It is an updraft kiln, with a flue. I was using the term flue when I should have said chimney. So, I tried a chimney at one point, but generally don't have one. I believe the specs I found suggested a port size of 1 1/2 times the size of the burner and the flue I started with was approximately 4-5 inches by 4-5 inches, but I ended up making it slightly larger and then adjusting the size during firing by draping pieces of fiber over the edges to cut down the size. When firing, I start with the burner inside the firebox during the candling and gradually move the burner to the outside of the kiln to about an inch away. Like I said, I've experimented a lot with the flue and port sizes, but with little effect. I've tried adding a separate port just for extra air as well. Also, the kiln is in two parts, so I can fire using just the top half, which is probably about 10 c.f., which also doesn't seem to affect the overall temp capabilities.

 

Thanks for your quick responses smile.gif .

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neilestrick    1,381

What you've got there is basically a raku kiln, which is not really designed to go to cone 10. You can get just about any pile of bricks or fiber up to raku temps. So you'll probably have to make some adjustments to get this to function as a high fire kiln.

 

Another inch of fiber wouldn't hurt.

 

I assume the burner is coming in from the side? I would make the firebox twice as tall for starters. It may be choked off down there. How thick are the fire box walls? They should be two layers of brick thick, 9 inches, with staggered joints so it seals well. A leaky firebox will lose too much heat and screw up the air flow. And put a small target brick right in the middle of the firebox to disperse the flame.

The size of the flue opening will not affect the draft that much, it will only affect the pressure in the kiln. To create the necessary draft you need to have a vertical chimney. This could be made out of wire mesh and fiber, or just a metal tube of some sort. With a fiber shell I imagine you won't be able to set much weight up there, though. The chimney will create a draft that will draw in air through the burner port.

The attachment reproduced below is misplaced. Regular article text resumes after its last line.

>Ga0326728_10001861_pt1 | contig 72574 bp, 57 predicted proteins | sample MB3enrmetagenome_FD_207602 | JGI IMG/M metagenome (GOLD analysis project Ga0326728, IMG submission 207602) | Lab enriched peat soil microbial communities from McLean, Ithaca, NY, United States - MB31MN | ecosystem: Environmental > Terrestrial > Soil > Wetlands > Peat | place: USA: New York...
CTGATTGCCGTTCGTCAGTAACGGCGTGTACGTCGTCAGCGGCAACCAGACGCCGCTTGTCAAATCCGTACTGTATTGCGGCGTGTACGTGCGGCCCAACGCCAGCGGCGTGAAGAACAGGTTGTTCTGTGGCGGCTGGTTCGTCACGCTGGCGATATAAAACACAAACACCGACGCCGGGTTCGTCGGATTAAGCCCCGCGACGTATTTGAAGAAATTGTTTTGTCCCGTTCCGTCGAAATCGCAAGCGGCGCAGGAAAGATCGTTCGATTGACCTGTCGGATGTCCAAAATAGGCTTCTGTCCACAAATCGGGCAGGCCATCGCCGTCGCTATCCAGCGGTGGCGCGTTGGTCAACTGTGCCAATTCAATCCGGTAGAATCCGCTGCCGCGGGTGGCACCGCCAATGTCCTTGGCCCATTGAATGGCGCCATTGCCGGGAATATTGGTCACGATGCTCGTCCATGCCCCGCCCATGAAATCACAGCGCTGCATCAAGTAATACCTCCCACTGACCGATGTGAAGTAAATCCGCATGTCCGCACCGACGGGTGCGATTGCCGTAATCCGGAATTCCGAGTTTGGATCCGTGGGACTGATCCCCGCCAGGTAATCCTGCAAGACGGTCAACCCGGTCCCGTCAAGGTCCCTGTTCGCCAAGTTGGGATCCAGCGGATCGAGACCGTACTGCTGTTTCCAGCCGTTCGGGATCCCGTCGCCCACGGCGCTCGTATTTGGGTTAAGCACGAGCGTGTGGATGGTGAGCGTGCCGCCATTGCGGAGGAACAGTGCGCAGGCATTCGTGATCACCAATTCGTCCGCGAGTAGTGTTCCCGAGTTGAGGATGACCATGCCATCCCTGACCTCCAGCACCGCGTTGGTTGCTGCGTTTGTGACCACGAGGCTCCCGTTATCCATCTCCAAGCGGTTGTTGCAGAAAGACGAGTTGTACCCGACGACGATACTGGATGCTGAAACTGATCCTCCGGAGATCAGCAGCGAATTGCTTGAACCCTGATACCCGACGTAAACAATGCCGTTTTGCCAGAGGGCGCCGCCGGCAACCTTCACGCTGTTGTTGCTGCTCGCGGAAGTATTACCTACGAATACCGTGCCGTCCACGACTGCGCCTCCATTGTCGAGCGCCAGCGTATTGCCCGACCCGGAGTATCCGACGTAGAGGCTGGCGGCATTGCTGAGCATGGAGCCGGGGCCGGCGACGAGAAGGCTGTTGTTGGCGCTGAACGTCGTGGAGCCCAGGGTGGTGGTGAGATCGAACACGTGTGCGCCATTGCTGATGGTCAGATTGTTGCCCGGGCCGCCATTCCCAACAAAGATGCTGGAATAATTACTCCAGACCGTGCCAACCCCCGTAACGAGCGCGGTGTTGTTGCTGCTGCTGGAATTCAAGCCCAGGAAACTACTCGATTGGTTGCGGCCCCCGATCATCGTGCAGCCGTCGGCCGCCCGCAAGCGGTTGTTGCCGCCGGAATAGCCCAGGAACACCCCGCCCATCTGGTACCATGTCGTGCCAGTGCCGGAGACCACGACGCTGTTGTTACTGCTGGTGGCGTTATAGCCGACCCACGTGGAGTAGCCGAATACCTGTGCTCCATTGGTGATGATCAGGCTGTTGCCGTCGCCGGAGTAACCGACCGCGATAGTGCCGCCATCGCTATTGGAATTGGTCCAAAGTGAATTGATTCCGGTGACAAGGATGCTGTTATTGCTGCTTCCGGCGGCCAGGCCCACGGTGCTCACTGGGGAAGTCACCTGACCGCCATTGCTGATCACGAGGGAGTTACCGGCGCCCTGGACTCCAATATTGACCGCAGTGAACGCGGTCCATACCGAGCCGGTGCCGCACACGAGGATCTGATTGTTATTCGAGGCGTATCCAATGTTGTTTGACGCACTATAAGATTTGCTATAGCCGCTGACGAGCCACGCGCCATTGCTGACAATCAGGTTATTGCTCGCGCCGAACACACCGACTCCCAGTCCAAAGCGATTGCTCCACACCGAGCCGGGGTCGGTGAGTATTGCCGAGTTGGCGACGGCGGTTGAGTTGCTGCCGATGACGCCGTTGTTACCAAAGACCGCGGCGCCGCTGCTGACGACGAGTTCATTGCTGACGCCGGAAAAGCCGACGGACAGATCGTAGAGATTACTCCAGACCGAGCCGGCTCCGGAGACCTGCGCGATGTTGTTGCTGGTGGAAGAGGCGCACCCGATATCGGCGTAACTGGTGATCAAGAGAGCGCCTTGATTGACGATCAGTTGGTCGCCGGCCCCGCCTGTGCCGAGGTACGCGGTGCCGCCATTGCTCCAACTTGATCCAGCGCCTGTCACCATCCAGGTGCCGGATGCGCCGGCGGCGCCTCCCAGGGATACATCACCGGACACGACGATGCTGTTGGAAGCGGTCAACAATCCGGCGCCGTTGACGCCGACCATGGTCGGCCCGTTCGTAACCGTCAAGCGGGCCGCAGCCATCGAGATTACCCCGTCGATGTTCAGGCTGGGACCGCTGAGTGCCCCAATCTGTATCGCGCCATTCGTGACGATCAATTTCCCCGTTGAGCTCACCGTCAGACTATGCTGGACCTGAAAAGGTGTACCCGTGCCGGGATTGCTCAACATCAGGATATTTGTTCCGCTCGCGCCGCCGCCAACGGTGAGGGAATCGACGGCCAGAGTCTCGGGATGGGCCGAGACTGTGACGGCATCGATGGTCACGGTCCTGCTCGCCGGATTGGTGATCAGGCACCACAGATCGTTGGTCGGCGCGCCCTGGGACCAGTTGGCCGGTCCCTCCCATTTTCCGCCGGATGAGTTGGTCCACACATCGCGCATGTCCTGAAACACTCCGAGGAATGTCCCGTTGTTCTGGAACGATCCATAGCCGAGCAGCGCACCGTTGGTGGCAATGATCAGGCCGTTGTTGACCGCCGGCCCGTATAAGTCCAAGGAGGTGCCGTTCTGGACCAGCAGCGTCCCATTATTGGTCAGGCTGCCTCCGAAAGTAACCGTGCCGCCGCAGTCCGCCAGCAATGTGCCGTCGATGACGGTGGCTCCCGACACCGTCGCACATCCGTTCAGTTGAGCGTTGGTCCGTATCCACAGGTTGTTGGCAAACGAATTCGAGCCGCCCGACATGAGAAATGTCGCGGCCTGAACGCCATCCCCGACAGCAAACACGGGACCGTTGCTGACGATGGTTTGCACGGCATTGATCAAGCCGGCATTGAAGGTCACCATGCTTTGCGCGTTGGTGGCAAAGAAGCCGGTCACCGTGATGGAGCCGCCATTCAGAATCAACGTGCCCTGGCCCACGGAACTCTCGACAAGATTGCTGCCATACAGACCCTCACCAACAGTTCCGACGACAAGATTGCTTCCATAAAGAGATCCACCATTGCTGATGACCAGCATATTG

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Marcia Selsor    1,301

In addition to all of Neil's recommendations, if you add another inch of fiber..which is needed, you may need to reduce the shelf size in order to give room for the draft through the chamber.

 

Marcia

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Mark C.    1,800

My cone 10 car kiln door is all fiber and its over 6 inches thick-3 inches is a raku kiln-The single burner burner and no chimney is what most raku kilns are.

You need to redesign this for a cone 10 kiln if thats what you want from this-more fiber a chimney for draw or not if its a true updraft and maybe another burner..

In a cone 10 kiln you do not move the burner in or out as its fixed in raku you can do do all that.

Check out a few kiln books for some ideas. Cone 10 needs more fiber-3 inches is not enough.

Neil's ideas will get you on the right track.

Mark

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MikeSible    0

Thanks to everyone for your help on this. I'm not actually looking to get to cone 10, I was just illustrating that I have enough in the BTU dept. to get to there on a windy day. I'd be happy with cone 06, probably. 04 hopefully, just a hard bisque. But, I will add some fiber, bulk up and increase the fire box size, and try a chimney again. Thanks again!

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neilestrick    1,381

If you're just going to 04, you can probably get away with the firebox being one brick (4.5") thick. You just have to make sure the bricks are set tight together at 90 degree angles. You have to have the full thickness of the brick at each corner. No setting them at angles to make a circle. However making it taller wouldn't hurt. There's no such thing as too tall a firebox in this case.